Minister says he's working with B.C. families trapped in Japan with adopted kids
Canada's immigration minister says the government is working with several B.C. families who can't leave Japan because their own country won't issue visas for their newly adopted children.
Five couples flew overseas several weeks ago to pick up their kids from Japan only to learn the Canadian government was refusing the visas they need to bring the children home.
One of the adoptive parents, Ryan Hoag, said they met every requirement put forth by adoption agencies in Japan and Canada, as well as the B.C. and federal governments.
But even though Canada is refusing the visas, federal Immigration Minister Ahmed Hussen said it's the Japanese government's requirements that are holding up the process.
"There's a disconnect between what the Japanese government requirements were and what the organizations that were facilitating the adoptions were telling the families," Hussen said. "We've been working with the families to make sure that they comply with the Japanese law."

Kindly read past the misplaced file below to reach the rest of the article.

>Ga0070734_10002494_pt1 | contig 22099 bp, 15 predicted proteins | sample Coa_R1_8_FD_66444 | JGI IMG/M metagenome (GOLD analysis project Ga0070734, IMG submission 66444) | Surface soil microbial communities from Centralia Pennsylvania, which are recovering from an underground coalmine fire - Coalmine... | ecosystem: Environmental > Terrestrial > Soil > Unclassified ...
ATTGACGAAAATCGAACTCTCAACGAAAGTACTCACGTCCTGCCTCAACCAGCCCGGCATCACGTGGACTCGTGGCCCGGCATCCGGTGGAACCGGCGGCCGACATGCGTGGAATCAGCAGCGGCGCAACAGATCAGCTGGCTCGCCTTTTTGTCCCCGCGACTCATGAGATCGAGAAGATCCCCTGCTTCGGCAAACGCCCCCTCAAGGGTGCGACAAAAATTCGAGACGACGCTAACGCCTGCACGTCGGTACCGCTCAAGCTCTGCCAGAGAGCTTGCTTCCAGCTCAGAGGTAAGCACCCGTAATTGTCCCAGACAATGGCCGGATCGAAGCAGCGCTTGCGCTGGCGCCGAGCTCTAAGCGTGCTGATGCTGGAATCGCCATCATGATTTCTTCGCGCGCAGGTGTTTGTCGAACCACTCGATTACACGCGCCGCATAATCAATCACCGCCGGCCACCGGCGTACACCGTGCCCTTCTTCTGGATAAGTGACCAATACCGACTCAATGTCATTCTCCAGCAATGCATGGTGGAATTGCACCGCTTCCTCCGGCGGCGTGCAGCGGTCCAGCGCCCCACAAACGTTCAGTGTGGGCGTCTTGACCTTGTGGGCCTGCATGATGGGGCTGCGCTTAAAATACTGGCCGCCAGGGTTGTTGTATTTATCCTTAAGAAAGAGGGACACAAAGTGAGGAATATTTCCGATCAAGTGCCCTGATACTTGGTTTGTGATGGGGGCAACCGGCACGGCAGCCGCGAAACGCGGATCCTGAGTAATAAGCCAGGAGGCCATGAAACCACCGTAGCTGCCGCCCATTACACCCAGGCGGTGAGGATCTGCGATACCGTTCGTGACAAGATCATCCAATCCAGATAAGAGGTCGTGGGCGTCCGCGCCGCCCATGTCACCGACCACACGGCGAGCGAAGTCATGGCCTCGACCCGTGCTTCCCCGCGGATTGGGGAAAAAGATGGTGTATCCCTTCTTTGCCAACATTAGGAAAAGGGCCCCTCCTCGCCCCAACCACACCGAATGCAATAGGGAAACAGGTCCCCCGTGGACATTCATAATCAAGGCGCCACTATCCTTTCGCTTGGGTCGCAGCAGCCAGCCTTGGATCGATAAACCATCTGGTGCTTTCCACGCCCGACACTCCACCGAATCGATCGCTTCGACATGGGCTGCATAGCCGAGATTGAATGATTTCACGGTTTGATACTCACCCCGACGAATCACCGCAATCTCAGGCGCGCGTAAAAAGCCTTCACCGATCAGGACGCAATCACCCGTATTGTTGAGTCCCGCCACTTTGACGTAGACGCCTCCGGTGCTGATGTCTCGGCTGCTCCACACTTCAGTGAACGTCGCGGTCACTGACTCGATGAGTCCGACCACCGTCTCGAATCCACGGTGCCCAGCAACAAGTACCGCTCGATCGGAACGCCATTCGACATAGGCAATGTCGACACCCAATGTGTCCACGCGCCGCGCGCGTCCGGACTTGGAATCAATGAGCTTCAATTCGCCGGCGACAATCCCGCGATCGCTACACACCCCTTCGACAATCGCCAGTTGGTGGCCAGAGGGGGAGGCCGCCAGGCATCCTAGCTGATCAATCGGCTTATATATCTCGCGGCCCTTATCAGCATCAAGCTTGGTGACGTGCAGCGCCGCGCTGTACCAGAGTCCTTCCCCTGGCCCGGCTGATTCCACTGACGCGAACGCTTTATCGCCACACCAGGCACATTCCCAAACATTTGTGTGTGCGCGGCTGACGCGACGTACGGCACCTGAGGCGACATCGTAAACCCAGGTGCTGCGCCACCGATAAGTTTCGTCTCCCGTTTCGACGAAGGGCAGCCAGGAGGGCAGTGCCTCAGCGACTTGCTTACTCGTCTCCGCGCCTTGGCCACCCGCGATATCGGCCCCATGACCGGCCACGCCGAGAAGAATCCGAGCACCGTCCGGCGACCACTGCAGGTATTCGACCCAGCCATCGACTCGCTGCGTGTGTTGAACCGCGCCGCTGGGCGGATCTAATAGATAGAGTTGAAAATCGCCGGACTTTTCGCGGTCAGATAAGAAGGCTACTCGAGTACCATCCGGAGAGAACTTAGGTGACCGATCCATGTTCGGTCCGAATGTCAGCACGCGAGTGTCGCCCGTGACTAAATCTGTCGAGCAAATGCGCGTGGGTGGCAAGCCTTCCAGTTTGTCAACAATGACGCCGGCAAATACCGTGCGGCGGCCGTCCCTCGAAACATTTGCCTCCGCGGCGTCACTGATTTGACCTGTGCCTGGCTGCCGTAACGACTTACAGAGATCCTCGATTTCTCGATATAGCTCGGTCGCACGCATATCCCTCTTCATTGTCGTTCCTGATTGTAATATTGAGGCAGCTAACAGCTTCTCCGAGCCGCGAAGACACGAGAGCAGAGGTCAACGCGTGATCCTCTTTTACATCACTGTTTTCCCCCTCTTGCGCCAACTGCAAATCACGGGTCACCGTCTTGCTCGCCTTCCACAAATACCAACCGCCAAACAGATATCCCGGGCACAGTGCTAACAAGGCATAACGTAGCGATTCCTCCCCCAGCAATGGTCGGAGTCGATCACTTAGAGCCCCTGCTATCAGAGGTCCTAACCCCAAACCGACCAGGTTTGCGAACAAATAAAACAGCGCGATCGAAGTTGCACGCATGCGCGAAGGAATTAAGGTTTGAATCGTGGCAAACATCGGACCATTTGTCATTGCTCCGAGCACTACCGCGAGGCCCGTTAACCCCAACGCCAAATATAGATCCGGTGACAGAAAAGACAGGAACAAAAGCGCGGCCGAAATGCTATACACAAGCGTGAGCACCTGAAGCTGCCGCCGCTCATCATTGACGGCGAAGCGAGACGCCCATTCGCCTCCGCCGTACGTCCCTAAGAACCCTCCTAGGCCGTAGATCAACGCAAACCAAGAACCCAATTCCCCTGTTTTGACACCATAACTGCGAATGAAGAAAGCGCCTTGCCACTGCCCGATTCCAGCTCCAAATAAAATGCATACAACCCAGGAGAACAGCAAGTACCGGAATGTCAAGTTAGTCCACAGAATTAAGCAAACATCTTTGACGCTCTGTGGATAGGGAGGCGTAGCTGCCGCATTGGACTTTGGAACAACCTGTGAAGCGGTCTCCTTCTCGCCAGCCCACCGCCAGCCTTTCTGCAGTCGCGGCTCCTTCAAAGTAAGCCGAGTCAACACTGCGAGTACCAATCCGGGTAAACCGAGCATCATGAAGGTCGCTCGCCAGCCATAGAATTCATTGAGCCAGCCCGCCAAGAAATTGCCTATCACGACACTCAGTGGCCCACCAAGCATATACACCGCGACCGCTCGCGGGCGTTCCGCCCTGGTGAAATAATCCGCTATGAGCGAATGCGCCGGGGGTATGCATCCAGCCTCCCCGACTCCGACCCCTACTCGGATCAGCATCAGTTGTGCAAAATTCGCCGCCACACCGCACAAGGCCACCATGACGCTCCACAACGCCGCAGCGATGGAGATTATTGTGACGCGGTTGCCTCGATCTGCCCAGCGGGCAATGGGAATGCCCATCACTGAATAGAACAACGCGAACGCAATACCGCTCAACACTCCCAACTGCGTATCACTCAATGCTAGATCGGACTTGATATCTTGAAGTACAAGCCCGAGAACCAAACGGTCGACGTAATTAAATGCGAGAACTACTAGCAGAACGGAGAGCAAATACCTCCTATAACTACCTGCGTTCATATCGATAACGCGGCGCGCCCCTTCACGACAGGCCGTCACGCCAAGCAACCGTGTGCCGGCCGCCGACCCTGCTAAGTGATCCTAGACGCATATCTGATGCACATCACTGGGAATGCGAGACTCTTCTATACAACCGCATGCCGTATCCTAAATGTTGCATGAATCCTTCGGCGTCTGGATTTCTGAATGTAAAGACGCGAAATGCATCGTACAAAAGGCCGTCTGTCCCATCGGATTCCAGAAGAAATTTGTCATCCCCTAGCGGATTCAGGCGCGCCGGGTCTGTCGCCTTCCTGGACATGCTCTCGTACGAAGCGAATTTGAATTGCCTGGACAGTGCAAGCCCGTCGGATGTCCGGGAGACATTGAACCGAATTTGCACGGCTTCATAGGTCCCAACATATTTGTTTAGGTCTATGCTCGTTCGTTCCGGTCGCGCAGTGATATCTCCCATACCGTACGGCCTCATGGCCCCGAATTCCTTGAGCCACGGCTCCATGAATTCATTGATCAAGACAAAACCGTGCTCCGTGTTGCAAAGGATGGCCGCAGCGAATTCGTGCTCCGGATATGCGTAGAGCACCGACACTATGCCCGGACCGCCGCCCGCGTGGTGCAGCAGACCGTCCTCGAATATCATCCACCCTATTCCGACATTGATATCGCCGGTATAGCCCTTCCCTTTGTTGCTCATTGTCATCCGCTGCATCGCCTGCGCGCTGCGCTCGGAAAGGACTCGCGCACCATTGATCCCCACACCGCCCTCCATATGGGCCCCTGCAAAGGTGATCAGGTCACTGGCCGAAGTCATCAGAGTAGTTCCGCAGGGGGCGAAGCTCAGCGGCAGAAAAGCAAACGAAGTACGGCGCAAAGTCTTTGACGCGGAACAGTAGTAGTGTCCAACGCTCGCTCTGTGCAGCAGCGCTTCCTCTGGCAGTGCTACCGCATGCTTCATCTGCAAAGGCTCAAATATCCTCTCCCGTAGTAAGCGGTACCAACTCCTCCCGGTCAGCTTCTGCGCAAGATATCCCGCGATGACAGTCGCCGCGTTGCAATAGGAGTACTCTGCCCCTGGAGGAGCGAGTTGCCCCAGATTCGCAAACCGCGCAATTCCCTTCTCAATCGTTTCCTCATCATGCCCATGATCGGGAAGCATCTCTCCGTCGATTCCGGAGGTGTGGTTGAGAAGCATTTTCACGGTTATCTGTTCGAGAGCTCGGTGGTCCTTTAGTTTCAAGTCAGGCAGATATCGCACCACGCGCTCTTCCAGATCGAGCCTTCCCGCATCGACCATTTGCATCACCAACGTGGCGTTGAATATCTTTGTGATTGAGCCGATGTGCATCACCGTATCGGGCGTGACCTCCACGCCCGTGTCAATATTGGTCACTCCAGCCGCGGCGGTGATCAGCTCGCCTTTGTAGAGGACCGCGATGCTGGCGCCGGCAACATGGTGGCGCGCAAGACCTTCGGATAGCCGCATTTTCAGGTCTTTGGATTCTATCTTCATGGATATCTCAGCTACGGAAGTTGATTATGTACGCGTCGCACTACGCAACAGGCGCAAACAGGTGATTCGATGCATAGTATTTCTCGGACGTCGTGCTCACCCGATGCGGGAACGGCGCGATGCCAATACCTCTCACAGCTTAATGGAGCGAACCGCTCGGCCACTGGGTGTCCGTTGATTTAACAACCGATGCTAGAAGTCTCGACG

B.C. has temporarily suspended adoptions from Japan after the East Asian country told the U.S. government last month that its courts must authorize all intercountry adoptions.
A notice on the U.S. Consular Affairs website cautions families that "a Japanese court must find that the prospective adoptive parent (s) have met several requirements, including completion of a minimum six month period of trial nurturing."
Alex Stojicevic, an immigration lawyer representing the five B.C. families, said his clients were expecting to stay in Japan for a few weeks, but some have already been there for about two months now.
He said they have been unable to find anyone in the Japanese government who has taken issue with Canadian adoptions, and the families feel blindsided by the visa issue.
"In one family's case they actually had a visa issued on May 28 to allow their child to come to Canada and had it rescinded," Stojicevic said.
With files from Ben Miljure and Nick Wells